• Real estate property. Your home purchase can be a wonderful tax advantage. You may be able to benefit from itemizing your deductions. If itemizing, you can deduct payments such as mortgage interest, real estate taxes and most points paid by you or the seller in the year of purchase. The earlier in the year you purchase your home, the more months of mortgage interest you will have by tax time. Mortgage insurance premiums will be allowed as deductible interest on Schedule A, Itemized Deductions.
  • Military. If you are an eligible member who served in a combat zone, the IRS can exclude your income from taxation. Excludable income is your basic pay, re-enlistment bonuses, school loan repayments, imminent danger/hostile fire pay, discharge benefits and awards and other financial incentives. Non-excludable taxes are military pay earned while in combat zone, but they are are subject to Social Security and Medicare taxes.

The exclusion is for the months you served in the combat zone. Military members serving in a combat zone may qualify for a deadline of 180 days after returning for filing taxes. Contact the IRS and inform them of your situation.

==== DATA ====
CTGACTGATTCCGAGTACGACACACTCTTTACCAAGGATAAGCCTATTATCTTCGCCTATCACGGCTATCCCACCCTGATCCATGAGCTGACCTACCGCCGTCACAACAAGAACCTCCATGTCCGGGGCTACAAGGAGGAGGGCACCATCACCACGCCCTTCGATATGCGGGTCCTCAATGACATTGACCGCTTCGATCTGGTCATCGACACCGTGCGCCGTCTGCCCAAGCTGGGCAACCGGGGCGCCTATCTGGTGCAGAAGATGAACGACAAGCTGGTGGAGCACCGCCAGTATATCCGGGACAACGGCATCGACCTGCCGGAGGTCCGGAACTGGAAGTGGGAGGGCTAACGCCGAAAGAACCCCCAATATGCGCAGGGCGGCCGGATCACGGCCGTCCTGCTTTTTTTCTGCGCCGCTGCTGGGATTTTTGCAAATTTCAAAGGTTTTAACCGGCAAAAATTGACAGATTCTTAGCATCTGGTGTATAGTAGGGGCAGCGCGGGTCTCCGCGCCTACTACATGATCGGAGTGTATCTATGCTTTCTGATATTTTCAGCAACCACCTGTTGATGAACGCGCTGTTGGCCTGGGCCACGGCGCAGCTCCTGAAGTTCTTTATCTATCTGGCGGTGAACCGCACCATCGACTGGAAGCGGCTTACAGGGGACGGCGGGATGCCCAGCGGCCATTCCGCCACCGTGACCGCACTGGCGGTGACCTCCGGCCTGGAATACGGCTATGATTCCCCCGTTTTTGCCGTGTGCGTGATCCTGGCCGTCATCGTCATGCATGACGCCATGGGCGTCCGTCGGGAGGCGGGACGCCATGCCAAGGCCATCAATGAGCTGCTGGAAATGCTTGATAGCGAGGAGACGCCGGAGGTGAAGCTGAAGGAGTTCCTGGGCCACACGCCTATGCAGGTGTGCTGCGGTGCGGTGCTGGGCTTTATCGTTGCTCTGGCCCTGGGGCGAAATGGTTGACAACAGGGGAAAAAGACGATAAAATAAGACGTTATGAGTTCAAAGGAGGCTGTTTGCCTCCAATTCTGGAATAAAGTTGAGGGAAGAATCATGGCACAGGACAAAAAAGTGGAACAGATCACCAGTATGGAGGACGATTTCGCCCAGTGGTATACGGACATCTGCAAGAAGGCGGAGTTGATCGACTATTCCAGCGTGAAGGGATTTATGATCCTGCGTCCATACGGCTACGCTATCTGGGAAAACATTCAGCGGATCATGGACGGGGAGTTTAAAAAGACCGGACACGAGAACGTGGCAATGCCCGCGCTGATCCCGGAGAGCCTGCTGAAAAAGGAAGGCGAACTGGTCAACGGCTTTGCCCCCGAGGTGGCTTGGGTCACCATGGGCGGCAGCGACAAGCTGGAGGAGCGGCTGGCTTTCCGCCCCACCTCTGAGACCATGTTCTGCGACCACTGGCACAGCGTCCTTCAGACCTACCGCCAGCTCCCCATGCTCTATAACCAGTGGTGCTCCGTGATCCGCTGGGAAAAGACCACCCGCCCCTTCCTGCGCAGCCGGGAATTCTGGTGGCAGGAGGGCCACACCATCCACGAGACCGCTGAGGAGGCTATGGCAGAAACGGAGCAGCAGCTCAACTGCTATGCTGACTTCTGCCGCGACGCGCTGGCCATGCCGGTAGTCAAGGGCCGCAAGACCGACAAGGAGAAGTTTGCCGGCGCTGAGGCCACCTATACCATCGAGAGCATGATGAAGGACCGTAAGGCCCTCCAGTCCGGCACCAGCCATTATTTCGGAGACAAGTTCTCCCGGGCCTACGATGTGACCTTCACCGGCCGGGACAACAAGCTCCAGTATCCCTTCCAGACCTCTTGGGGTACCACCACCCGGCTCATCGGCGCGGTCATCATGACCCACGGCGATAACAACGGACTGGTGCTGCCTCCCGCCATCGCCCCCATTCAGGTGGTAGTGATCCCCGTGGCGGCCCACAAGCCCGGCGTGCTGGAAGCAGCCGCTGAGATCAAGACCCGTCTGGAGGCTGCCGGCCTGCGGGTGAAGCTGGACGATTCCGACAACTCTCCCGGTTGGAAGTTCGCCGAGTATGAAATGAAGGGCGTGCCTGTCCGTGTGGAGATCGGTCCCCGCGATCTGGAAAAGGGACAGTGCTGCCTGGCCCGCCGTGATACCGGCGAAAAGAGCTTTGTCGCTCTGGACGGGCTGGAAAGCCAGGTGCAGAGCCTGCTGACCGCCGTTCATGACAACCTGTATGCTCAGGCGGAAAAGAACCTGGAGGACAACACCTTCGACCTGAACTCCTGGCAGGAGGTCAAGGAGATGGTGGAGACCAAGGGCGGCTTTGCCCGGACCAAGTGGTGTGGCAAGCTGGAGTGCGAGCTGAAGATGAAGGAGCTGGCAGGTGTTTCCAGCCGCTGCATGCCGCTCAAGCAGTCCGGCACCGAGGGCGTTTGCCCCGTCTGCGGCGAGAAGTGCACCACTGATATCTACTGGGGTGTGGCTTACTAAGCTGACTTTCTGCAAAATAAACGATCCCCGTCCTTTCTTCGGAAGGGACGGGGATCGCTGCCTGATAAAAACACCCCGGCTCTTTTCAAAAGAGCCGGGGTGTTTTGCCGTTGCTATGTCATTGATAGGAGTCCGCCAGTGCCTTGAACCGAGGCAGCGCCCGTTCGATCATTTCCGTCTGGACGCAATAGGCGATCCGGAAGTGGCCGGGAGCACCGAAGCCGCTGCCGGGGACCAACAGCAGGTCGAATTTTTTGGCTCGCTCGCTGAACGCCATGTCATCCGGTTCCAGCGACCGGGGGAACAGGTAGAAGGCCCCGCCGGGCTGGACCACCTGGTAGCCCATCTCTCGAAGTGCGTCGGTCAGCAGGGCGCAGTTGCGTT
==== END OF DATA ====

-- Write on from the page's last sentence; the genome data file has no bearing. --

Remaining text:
The IRS excludes retired military receiving Department of Veterans Affairs education benefits as taxable income. Payments you receive for education, training, or subsistence under any law administered by the VA are tax free. Don’t include these payments as income on your federal tax return.

Michael Camacho is president and chief executive officer of Personal Finance Center. He has more than 20 years of experience in retail banking and at financial institutions in Guam and Hawaii. If there is a topic you’d like Michael to cover, please email him at and read past columns at the Money Matters blog at

Deployed reservists can earn, save extra money

This was originally published on Monday, May 25, 2015, in the Pacific Daily News.  Click here to subscribe to the PDN.

Q: I am a reservist and I may be deploying soon. I have deployed before but found that it is very difficult to keep our family finances in order. Do you have any tips that could help us stay financially healthy during my deployment and maybe even save a little?

A: Thank you for your service to our country. I will say that I am not extremely familiar with military pay, so I asked a friend to assist me.

Our military members and their families constantly face many challenges. Some of these challenges could potentially place them in financial hardship. Service members move every two to three years. Spouses usually leave jobs creating less income, and of course, in defense of our nation, our military members have to deploy.

Leaving family and friends behind to defend our country in places far away in areas that may be in harm’s way is emotionally and physically stressful. Finances can become a huge stress factor. Because the service member is away, routine bills may not get paid on time. Families may have to find the balance between the deployed service member’s needs and the needs of those left behind. In the case of our reservist it could mean a loss of pay while deployed.